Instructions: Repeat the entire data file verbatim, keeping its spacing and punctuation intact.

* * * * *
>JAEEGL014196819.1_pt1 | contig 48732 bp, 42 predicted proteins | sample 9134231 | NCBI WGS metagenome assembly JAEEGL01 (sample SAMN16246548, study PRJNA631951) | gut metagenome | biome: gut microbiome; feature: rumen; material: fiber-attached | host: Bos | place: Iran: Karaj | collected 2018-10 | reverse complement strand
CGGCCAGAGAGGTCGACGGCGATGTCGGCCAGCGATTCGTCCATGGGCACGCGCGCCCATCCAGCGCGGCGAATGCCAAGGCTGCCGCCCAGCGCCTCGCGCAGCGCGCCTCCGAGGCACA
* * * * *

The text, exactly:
>JAEEGL014196819.1_pt1 | contig 48732 bp, 42 predicted proteins | sample 9134231 | NCBI WGS metagenome assembly JAEEGL01 (sample SAMN16246548, study PRJNA631951) | gut metagenome | biome: gut microbiome; feature: rumen; material: fiber-attached | host: Bos | place: Iran: Karaj | collected 2018-10 | reverse complement strand
CGGCCAGAGAGGTCGACGGCGATGTCGGCCAGCGATTCGTCCATGGGCACGCGCGCCCATCCAGCGCGGCGAATGCCAAGGCTGCCGCCCAGCGCCTCGCGCAGCGCGCCTCCGAGGCACA